Author profile: Taras Kuzio

Taras Kuzio is a Research Associate at the Canadian Institute of Ukrainian Studies, University of Alberta, and a non-resident Fellow at the Center for Transatlantic Relations, School of Advanced International Studies (SAIS), John Hopkins University. Previously, he was a Senior Visiting Fellow at the Slavic Research Center, Hokkaido University, Japan, and the School of Advanced International Studies, John Hopkins University; a Visiting Professor at the Institute for European, Russian and Eurasian Studies, Elliott School of International Affairs, George Washington University; and Senior Research Fellow in the Centre for Russian and East European Studies at the University of Birmingham, UK. He has been a long-term consultant to governments, political, legal, and business clients. He is currently writing a book on the Donbas and Separatism and is the author and editor of fourteen books, including Open Ukraine. Changing Course towards a European Future (2011), Democratic Revolution in Ukraine (2011), From Kuchmagate to Orange Revolution (2009), Theoretical and Comparative Perspectives on Nationalism (2007), and Ukraine-Crimea-Russia: Triangle of Conflict (2007). He has guest-edited special issues of Communist and Post-Communist Studies, Problems of Post-Communism, East European Politics and Society, Nationalities Papers, and Journal of Ukrainian Studies. He has authored over 100 think tank monographs, book chapters, and scholarly articles on post-communist and Ukrainian politics, nationalism, and European security. He has appeared on television and radio and extensively written on post-communist and Ukrainian politics for media and specialist publications Eurasia Daily Monitor, RFERL, Financial Times, and elsewhere. He received a PhD from the Centre for Russian and East European Studies, University of Birmingham, UK, and was a Post-Doctoral Fellow at Yale University.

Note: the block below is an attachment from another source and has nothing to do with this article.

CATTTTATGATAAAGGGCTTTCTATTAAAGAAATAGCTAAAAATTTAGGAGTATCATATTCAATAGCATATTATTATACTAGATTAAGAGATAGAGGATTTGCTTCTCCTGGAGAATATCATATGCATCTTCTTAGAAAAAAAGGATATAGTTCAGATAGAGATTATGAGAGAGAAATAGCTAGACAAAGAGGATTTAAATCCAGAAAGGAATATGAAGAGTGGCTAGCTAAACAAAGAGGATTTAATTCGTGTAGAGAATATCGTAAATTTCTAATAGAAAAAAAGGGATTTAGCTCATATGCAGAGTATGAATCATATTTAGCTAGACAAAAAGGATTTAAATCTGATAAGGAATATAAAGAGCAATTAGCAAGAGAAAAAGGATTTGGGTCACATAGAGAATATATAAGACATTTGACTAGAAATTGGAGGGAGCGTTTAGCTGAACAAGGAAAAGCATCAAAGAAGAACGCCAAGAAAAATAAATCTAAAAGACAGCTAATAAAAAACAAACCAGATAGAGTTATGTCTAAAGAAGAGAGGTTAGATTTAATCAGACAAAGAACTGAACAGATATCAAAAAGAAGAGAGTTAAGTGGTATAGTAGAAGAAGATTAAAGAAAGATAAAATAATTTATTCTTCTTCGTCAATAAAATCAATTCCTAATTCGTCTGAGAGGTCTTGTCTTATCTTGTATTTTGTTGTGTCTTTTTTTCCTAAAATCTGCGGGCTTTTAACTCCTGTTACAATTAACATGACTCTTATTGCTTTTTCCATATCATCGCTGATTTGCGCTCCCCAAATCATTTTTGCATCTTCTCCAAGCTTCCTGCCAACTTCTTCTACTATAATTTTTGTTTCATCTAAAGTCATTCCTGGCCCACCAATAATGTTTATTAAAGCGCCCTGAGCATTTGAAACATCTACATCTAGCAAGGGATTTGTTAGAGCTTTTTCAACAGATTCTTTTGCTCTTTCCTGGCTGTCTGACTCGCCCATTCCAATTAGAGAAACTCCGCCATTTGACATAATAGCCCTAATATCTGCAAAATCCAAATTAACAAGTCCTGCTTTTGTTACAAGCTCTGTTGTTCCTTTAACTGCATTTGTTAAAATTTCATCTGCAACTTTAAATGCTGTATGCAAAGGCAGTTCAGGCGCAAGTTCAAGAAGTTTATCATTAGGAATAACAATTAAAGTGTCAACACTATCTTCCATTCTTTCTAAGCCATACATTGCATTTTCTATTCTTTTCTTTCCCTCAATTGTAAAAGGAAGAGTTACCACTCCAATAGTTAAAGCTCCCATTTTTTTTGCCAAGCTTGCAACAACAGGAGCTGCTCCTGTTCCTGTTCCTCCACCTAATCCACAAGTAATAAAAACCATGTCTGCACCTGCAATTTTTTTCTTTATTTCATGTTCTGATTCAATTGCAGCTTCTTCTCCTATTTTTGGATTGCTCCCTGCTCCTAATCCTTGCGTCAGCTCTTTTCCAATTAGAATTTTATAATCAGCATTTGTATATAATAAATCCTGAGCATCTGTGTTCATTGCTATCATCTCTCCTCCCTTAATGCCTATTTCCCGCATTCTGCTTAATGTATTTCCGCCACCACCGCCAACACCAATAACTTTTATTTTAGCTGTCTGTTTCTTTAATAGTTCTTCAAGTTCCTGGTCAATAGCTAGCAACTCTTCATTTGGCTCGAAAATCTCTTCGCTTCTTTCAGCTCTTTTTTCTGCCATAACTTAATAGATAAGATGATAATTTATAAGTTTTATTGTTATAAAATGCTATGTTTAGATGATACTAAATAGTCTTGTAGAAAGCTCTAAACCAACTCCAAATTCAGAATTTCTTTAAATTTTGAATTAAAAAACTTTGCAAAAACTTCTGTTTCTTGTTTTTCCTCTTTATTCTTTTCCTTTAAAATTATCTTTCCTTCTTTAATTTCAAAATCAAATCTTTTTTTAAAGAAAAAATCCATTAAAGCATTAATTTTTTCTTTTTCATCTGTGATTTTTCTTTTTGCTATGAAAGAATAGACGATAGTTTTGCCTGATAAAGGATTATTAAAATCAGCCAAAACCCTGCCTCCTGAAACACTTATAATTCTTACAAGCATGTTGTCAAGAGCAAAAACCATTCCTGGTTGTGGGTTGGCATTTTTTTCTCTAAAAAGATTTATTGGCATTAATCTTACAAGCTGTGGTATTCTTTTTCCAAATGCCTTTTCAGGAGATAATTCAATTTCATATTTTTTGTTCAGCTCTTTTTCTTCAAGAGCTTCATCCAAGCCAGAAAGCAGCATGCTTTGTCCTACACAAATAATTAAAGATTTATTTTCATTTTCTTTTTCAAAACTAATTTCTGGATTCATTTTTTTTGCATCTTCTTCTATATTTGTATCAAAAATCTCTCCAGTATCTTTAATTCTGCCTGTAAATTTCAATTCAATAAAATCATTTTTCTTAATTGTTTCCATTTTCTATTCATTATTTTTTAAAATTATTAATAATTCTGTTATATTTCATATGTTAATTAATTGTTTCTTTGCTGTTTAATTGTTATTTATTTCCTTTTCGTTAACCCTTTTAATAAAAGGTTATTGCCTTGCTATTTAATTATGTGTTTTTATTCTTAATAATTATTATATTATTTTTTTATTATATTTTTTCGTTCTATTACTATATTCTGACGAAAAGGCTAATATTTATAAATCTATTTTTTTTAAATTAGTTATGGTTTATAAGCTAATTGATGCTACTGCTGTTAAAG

The Origins of Peace, Non-Violence, and Conflict in Ukraine

The Origins of Peace, Non-Violence, and Conflict in Ukraine

The rise of authoritarianism, West-supported popular protests, NATO/EU enlargement, and Russia’s foreign policy are the main causes of the Ukraine crisis.

Ukraine’s Orange Revolution Five Years On

Ukraine’s Orange Revolution Five Years On

The story of how Yushchenko came to power with high domestic and international expectations that he largely failed to fulfill will be a fascinating area for future research by historians, political scientists and sociologists. This article provides an initial overview of the Yushchenko presidency; first considering whether it was part of a ‘second wave’ of democratic breakthroughs from 1996-2004 (the ‘first wave’ being in 1989-1991) and then analyzing three factors that facilitated the Orange Revolution.

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